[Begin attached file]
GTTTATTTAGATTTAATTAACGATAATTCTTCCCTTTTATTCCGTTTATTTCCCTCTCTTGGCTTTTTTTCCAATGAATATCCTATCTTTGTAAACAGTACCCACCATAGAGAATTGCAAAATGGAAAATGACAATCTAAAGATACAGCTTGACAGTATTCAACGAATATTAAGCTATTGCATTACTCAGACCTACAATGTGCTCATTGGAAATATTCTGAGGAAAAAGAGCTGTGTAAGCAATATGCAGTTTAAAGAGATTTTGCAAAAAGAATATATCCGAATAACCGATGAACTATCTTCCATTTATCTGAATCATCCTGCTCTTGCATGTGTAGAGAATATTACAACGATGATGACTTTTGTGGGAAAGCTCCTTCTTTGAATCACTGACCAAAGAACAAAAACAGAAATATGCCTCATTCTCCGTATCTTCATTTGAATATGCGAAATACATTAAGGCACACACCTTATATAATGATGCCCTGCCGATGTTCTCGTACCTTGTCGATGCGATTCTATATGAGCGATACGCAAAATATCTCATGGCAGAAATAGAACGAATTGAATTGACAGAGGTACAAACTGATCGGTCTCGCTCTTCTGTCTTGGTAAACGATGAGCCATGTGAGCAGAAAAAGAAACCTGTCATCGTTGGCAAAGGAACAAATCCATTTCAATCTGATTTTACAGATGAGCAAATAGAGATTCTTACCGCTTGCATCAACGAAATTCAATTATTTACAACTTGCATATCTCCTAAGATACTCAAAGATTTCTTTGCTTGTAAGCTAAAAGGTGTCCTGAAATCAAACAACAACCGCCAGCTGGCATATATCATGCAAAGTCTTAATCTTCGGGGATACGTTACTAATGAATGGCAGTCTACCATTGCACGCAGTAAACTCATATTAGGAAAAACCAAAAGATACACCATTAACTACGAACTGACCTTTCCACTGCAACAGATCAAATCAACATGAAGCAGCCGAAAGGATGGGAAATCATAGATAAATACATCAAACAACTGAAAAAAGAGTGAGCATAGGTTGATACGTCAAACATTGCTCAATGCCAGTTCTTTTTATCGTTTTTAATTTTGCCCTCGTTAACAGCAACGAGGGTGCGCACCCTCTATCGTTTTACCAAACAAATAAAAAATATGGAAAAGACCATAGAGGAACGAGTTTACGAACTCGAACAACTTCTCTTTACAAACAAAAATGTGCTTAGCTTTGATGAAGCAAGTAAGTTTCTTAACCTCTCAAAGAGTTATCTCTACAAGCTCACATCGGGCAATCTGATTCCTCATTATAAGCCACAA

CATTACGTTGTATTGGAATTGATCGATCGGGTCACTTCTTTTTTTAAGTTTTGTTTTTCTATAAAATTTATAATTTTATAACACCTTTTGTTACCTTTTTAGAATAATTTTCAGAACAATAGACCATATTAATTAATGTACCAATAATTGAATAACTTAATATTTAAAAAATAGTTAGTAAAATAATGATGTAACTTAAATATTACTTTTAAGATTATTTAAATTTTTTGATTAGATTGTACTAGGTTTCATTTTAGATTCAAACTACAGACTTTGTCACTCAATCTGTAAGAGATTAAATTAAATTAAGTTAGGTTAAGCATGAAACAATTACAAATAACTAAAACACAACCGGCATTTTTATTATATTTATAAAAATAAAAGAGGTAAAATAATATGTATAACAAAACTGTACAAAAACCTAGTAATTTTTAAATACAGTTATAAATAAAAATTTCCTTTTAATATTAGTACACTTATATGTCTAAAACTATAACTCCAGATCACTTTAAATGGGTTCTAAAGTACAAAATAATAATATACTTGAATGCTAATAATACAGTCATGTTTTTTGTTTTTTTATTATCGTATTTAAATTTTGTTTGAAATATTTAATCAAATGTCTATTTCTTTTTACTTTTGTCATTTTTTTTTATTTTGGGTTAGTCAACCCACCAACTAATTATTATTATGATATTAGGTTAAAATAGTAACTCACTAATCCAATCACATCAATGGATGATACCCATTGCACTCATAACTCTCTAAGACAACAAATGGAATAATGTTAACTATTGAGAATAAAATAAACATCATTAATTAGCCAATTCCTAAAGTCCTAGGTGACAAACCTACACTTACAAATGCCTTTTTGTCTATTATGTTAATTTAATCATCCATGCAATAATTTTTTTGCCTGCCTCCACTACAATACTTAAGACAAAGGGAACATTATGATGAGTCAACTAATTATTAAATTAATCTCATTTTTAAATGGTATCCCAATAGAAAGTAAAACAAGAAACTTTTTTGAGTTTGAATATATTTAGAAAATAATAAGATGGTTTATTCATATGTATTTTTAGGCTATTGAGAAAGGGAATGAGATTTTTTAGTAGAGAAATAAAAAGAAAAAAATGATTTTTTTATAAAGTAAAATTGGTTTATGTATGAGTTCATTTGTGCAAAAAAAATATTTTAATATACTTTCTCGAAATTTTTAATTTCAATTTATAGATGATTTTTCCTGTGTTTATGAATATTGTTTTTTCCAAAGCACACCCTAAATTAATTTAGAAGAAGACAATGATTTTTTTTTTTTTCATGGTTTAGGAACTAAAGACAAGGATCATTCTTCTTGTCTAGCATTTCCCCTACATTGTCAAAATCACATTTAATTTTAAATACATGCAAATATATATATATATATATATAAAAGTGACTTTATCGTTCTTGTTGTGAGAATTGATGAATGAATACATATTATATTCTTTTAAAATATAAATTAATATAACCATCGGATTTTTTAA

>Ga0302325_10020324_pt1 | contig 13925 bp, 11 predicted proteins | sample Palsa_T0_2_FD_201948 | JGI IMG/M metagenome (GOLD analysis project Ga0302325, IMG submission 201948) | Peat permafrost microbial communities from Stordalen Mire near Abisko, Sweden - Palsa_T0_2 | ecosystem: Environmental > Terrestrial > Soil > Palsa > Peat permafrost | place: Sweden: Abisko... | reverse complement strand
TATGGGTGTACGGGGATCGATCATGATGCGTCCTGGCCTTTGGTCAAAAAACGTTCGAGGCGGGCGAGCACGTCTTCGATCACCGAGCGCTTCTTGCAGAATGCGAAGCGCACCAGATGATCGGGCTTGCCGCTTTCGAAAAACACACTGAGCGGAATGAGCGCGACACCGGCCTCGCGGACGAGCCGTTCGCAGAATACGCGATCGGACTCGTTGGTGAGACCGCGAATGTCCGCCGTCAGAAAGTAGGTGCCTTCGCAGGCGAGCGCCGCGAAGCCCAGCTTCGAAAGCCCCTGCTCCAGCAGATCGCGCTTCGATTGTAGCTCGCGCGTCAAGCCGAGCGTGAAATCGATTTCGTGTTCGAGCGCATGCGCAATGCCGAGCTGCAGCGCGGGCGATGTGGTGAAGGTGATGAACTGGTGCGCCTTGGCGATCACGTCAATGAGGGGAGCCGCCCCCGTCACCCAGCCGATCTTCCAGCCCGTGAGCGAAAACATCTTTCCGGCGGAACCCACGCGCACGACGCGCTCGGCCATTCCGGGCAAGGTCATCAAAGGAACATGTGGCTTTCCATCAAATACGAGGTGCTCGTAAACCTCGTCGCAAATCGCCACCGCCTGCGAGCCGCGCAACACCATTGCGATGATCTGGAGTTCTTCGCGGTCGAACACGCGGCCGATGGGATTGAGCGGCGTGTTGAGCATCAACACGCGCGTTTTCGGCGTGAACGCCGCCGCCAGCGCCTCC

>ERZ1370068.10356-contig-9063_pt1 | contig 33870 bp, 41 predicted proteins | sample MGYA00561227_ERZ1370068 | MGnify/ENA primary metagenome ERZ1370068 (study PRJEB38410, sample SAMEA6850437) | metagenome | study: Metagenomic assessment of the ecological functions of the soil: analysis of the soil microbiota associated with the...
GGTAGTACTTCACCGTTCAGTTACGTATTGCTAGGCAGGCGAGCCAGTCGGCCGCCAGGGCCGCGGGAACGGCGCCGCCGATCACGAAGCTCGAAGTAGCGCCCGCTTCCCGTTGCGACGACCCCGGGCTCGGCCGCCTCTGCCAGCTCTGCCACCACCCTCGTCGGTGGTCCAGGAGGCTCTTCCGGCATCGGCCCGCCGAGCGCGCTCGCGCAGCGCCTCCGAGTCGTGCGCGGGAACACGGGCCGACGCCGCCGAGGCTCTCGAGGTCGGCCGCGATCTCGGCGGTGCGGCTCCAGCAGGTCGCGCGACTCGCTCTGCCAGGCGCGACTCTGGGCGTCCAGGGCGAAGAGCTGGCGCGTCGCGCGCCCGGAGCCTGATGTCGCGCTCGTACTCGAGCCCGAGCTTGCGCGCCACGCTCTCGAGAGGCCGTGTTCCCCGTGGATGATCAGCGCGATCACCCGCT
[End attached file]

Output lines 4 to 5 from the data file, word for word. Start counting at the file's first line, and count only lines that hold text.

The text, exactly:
TATGGGTGTACGGGGATCGATCATGATGCGTCCTGGCCTTTGGTCAAAAAACGTTCGAGGCGGGCGAGCACGTCTTCGATCACCGAGCGCTTCTTGCAGAATGCGAAGCGCACCAGATGATCGGGCTTGCCGCTTTCGAAAAACACACTGAGCGGAATGAGCGCGACACCGGCCTCGCGGACGAGCCGTTCGCAGAATACGCGATCGGACTCGTTGGTGAGACCGCGAATGTCCGCCGTCAGAAAGTAGGTGCCTTCGCAGGCGAGCGCCGCGAAGCCCAGCTTCGAAAGCCCCTGCTCCAGCAGATCGCGCTTCGATTGTAGCTCGCGCGTCAAGCCGAGCGTGAAATCGATTTCGTGTTCGAGCGCATGCGCAATGCCGAGCTGCAGCGCGGGCGATGTGGTGAAGGTGATGAACTGGTGCGCCTTGGCGATCACGTCAATGAGGGGAGCCGCCCCCGTCACCCAGCCGATCTTCCAGCCCGTGAGCGAAAACATCTTTCCGGCGGAACCCACGCGCACGACGCGCTCGGCCATTCCGGGCAAGGTCATCAAAGGAACATGTGGCTTTCCATCAAATACGAGGTGCTCGTAAACCTCGTCGCAAATCGCCACCGCCTGCGAGCCGCGCAACACCATTGCGATGATCTGGAGTTCTTCGCGGTCGAACACGCGGCCGATGGGATTGAGCGGCGTGTTGAGCATCAACACGCGCGTTTTCGGCGTGAACGCCGCCGCCAGCGCCTCC

>ERZ1370068.10356-contig-9063_pt1 | contig 33870 bp, 41 predicted proteins | sample MGYA00561227_ERZ1370068 | MGnify/ENA primary metagenome ERZ1370068 (study PRJEB38410, sample SAMEA6850437) | metagenome | study: Metagenomic assessment of the ecological functions of the soil: analysis of the soil microbiota associated with the...